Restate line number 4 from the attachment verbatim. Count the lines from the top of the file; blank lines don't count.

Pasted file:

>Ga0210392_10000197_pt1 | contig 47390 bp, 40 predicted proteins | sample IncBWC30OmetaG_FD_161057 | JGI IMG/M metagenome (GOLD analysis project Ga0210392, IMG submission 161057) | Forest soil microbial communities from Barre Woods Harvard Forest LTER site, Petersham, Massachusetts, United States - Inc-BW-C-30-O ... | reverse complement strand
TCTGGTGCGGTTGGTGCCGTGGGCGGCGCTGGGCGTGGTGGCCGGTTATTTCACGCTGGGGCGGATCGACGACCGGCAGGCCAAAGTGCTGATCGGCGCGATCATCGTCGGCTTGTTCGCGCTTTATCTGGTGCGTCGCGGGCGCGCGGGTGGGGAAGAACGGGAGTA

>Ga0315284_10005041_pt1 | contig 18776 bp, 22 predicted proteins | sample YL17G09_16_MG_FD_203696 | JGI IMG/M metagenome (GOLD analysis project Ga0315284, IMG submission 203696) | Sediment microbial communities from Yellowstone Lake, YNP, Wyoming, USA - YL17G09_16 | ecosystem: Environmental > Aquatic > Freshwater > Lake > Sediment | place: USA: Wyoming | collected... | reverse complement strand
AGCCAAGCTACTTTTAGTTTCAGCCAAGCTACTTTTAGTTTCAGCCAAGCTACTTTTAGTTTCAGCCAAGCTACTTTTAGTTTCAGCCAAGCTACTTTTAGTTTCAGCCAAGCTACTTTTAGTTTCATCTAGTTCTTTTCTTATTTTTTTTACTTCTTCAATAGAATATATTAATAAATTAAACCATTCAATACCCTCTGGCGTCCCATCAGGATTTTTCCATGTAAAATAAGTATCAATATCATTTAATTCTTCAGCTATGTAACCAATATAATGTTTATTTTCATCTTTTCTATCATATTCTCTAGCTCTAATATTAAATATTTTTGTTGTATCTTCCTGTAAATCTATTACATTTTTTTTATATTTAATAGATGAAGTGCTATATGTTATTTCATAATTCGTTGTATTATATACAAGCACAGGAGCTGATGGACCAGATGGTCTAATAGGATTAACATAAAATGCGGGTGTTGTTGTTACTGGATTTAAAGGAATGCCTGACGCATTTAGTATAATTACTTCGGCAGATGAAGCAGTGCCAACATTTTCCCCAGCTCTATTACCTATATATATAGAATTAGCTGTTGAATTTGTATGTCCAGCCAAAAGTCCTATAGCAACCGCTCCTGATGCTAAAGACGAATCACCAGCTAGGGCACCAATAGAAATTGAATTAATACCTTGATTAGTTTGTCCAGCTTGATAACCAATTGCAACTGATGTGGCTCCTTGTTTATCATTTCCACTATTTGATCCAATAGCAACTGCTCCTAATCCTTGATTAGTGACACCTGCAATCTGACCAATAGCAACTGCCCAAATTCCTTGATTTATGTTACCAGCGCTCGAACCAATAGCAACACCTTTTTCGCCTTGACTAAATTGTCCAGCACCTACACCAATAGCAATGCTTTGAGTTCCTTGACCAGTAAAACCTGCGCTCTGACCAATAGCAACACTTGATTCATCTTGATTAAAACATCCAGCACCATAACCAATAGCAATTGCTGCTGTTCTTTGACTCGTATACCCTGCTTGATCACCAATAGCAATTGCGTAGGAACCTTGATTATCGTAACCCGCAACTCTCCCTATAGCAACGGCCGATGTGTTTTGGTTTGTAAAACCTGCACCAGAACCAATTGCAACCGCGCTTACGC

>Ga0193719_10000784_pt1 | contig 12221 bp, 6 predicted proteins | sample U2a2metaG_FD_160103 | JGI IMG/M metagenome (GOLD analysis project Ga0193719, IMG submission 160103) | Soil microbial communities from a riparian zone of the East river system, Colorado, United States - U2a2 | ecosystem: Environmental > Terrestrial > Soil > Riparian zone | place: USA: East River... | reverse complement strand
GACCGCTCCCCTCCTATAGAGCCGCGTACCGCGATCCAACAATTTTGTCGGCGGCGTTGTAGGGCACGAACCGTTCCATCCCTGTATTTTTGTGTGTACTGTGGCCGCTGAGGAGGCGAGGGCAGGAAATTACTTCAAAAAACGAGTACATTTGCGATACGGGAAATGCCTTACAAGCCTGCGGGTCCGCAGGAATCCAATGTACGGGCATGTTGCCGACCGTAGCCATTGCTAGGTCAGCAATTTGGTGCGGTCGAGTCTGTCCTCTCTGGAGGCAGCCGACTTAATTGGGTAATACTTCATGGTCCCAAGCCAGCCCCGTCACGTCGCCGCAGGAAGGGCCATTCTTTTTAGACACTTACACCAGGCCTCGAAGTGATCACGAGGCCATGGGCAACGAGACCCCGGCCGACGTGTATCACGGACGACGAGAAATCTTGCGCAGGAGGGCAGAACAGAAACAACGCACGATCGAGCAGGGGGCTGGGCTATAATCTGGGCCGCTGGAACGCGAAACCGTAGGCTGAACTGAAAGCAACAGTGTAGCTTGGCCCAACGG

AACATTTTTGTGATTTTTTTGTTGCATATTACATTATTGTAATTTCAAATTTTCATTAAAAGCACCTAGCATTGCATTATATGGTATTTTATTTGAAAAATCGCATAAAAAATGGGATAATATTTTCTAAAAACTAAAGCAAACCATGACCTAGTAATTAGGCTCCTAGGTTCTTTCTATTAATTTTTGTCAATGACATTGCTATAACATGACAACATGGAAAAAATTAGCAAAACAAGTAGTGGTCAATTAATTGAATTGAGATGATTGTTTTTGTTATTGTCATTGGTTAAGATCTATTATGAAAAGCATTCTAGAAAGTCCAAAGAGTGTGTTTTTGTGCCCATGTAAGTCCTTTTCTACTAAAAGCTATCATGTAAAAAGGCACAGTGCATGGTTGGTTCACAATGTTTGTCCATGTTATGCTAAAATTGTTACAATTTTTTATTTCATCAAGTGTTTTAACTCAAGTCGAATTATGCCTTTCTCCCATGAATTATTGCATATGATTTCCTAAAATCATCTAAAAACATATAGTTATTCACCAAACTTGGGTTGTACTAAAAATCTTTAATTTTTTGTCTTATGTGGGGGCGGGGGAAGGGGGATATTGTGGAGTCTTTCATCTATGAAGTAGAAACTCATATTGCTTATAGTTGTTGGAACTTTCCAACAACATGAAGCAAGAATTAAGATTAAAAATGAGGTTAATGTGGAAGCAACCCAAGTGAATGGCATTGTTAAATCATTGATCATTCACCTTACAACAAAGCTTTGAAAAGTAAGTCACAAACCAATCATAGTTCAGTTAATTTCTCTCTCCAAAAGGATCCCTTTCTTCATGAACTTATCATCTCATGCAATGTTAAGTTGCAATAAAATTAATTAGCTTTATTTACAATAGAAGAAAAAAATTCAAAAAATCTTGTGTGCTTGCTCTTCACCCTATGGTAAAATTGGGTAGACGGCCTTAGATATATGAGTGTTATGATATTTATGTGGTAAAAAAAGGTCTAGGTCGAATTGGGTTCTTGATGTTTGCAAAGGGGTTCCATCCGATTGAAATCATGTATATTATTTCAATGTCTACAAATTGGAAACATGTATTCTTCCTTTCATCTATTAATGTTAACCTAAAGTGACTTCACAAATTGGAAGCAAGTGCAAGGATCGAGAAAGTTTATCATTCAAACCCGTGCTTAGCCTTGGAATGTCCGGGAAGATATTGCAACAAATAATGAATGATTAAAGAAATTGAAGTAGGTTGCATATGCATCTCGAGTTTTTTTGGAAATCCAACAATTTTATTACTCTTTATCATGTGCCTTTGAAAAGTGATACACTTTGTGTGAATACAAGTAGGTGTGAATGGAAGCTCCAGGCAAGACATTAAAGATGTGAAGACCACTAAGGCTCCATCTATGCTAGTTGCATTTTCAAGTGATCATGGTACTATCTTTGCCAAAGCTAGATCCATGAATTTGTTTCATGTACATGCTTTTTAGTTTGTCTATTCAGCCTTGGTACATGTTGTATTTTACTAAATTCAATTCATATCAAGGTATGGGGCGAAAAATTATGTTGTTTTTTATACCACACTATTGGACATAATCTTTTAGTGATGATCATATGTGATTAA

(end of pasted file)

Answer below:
AGCCAAGCTACTTTTAGTTTCAGCCAAGCTACTTTTAGTTTCAGCCAAGCTACTTTTAGTTTCAGCCAAGCTACTTTTAGTTTCAGCCAAGCTACTTTTAGTTTCAGCCAAGCTACTTTTAGTTTCATCTAGTTCTTTTCTTATTTTTTTTACTTCTTCAATAGAATATATTAATAAATTAAACCATTCAATACCCTCTGGCGTCCCATCAGGATTTTTCCATGTAAAATAAGTATCAATATCATTTAATTCTTCAGCTATGTAACCAATATAATGTTTATTTTCATCTTTTCTATCATATTCTCTAGCTCTAATATTAAATATTTTTGTTGTATCTTCCTGTAAATCTATTACATTTTTTTTATATTTAATAGATGAAGTGCTATATGTTATTTCATAATTCGTTGTATTATATACAAGCACAGGAGCTGATGGACCAGATGGTCTAATAGGATTAACATAAAATGCGGGTGTTGTTGTTACTGGATTTAAAGGAATGCCTGACGCATTTAGTATAATTACTTCGGCAGATGAAGCAGTGCCAACATTTTCCCCAGCTCTATTACCTATATATATAGAATTAGCTGTTGAATTTGTATGTCCAGCCAAAAGTCCTATAGCAACCGCTCCTGATGCTAAAGACGAATCACCAGCTAGGGCACCAATAGAAATTGAATTAATACCTTGATTAGTTTGTCCAGCTTGATAACCAATTGCAACTGATGTGGCTCCTTGTTTATCATTTCCACTATTTGATCCAATAGCAACTGCTCCTAATCCTTGATTAGTGACACCTGCAATCTGACCAATAGCAACTGCCCAAATTCCTTGATTTATGTTACCAGCGCTCGAACCAATAGCAACACCTTTTTCGCCTTGACTAAATTGTCCAGCACCTACACCAATAGCAATGCTTTGAGTTCCTTGACCAGTAAAACCTGCGCTCTGACCAATAGCAACACTTGATTCATCTTGATTAAAACATCCAGCACCATAACCAATAGCAATTGCTGCTGTTCTTTGACTCGTATACCCTGCTTGATCACCAATAGCAATTGCGTAGGAACCTTGATTATCGTAACCCGCAACTCTCCCTATAGCAACGGCCGATGTGTTTTGGTTTGTAAAACCTGCACCAGAACCAATTGCAACCGCGCTTACGC